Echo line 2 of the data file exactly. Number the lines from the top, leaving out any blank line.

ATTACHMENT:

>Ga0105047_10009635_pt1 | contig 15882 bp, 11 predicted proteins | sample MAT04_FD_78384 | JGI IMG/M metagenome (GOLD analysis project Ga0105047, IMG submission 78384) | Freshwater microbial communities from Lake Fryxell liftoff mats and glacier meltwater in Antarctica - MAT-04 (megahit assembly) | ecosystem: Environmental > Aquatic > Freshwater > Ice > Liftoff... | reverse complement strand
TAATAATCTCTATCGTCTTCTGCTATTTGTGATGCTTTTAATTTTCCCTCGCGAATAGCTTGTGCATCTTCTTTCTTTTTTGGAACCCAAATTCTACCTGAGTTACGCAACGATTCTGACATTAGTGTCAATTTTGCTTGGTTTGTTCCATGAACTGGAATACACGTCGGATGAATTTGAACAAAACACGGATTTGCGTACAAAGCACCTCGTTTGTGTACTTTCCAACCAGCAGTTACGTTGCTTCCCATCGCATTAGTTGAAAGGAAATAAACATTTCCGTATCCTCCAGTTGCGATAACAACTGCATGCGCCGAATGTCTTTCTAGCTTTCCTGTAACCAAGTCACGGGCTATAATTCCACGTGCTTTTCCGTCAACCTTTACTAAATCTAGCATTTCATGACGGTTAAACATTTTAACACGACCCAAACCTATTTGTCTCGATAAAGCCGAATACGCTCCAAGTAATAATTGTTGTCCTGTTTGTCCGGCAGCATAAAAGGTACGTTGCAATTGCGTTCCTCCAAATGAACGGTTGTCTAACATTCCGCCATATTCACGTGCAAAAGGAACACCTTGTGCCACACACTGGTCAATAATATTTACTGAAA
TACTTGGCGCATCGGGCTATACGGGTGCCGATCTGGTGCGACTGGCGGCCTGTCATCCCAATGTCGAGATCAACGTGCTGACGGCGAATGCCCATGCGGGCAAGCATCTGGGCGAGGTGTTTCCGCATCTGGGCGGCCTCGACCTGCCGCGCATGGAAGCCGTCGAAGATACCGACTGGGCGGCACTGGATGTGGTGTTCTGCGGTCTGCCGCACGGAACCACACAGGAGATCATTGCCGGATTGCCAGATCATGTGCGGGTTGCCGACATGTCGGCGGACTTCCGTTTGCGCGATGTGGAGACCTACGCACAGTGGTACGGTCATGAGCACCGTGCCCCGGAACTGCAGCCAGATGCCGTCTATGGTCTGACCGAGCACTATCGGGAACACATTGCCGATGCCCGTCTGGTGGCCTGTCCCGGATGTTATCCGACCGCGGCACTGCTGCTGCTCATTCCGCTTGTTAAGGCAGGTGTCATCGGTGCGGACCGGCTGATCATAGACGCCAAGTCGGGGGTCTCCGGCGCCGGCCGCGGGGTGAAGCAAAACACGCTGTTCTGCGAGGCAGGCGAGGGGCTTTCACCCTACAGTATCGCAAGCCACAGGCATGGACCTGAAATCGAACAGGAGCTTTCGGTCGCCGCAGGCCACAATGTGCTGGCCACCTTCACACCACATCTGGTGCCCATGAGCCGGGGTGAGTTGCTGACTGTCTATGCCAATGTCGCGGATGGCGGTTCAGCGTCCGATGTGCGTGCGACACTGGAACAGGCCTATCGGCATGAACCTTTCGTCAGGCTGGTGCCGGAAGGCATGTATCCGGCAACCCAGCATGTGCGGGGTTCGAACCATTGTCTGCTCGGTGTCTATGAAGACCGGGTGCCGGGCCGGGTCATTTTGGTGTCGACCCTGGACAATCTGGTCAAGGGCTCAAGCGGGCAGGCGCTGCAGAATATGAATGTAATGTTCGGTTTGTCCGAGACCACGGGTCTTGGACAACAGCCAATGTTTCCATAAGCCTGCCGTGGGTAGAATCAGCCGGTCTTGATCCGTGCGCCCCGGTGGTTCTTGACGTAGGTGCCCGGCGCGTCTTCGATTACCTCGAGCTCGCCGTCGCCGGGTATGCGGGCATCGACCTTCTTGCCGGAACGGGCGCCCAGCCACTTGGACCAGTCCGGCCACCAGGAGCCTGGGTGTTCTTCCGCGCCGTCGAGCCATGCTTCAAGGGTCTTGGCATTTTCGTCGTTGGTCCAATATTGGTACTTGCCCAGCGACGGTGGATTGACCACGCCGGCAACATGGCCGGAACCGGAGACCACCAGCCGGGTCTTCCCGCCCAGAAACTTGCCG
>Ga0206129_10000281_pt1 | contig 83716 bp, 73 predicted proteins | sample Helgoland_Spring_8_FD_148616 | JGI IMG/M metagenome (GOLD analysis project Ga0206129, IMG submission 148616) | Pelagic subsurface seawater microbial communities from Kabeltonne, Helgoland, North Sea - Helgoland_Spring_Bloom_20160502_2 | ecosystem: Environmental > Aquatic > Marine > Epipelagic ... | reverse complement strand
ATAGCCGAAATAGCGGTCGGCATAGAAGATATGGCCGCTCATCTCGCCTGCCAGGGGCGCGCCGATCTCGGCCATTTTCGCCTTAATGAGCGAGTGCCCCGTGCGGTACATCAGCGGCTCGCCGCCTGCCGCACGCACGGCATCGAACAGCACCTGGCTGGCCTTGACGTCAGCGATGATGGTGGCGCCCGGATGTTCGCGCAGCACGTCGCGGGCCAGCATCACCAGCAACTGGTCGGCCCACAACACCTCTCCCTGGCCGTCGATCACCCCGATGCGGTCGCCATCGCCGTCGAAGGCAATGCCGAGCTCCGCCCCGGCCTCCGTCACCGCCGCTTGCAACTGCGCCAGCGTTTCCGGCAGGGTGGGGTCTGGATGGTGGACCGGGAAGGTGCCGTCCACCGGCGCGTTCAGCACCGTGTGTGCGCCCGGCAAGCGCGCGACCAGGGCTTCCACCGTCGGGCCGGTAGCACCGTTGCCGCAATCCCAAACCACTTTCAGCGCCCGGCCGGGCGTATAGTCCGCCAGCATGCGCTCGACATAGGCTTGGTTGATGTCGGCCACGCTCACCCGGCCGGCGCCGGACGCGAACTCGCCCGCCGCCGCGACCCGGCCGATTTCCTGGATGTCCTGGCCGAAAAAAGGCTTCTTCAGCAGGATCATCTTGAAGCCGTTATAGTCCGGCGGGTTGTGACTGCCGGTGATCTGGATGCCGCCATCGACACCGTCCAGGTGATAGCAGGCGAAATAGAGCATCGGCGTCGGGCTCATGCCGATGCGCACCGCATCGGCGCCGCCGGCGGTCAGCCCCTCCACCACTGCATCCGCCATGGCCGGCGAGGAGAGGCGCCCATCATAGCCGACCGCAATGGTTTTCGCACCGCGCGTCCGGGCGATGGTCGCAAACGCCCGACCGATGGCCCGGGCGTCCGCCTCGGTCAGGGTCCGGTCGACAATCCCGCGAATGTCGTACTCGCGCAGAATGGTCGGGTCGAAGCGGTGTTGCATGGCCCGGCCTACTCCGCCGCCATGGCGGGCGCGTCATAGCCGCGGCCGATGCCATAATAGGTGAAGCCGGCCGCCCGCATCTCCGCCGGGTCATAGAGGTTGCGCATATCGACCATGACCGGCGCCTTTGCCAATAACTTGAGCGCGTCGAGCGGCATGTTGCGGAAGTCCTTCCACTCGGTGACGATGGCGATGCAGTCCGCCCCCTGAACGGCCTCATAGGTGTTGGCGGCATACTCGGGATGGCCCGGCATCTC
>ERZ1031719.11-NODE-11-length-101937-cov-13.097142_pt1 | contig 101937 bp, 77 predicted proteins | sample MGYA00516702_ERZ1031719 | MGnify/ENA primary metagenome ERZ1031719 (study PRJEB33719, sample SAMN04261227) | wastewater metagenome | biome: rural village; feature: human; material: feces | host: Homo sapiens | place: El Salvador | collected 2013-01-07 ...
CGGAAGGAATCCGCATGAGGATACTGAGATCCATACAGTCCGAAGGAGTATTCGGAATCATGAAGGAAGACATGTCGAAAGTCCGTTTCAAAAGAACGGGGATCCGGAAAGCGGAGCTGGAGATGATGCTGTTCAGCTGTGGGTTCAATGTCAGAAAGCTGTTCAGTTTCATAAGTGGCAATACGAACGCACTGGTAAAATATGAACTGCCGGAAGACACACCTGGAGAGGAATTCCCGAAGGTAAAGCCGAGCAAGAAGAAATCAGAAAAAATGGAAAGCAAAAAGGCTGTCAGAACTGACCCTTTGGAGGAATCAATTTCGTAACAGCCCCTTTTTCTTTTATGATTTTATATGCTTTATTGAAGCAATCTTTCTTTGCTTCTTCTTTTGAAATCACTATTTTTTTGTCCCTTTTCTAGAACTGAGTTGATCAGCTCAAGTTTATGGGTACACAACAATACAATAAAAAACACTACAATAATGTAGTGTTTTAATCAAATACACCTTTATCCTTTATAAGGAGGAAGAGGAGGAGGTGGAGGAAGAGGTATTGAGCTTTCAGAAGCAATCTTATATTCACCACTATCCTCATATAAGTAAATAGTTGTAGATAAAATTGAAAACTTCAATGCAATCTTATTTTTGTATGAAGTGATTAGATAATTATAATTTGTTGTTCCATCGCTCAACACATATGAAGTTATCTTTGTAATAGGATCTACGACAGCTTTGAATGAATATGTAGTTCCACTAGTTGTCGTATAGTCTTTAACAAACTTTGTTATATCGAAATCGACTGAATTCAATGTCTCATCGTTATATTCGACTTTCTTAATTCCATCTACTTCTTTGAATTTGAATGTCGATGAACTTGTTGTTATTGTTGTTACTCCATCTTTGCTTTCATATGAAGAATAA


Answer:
TAATAATCTCTATCGTCTTCTGCTATTTGTGATGCTTTTAATTTTCCCTCGCGAATAGCTTGTGCATCTTCTTTCTTTTTTGGAACCCAAATTCTACCTGAGTTACGCAACGATTCTGACATTAGTGTCAATTTTGCTTGGTTTGTTCCATGAACTGGAATACACGTCGGATGAATTTGAACAAAACACGGATTTGCGTACAAAGCACCTCGTTTGTGTACTTTCCAACCAGCAGTTACGTTGCTTCCCATCGCATTAGTTGAAAGGAAATAAACATTTCCGTATCCTCCAGTTGCGATAACAACTGCATGCGCCGAATGTCTTTCTAGCTTTCCTGTAACCAAGTCACGGGCTATAATTCCACGTGCTTTTCCGTCAACCTTTACTAAATCTAGCATTTCATGACGGTTAAACATTTTAACACGACCCAAACCTATTTGTCTCGATAAAGCCGAATACGCTCCAAGTAATAATTGTTGTCCTGTTTGTCCGGCAGCATAAAAGGTACGTTGCAATTGCGTTCCTCCAAATGAACGGTTGTCTAACATTCCGCCATATTCACGTGCAAAAGGAACACCTTGTGCCACACACTGGTCAATAATATTTACTGAAA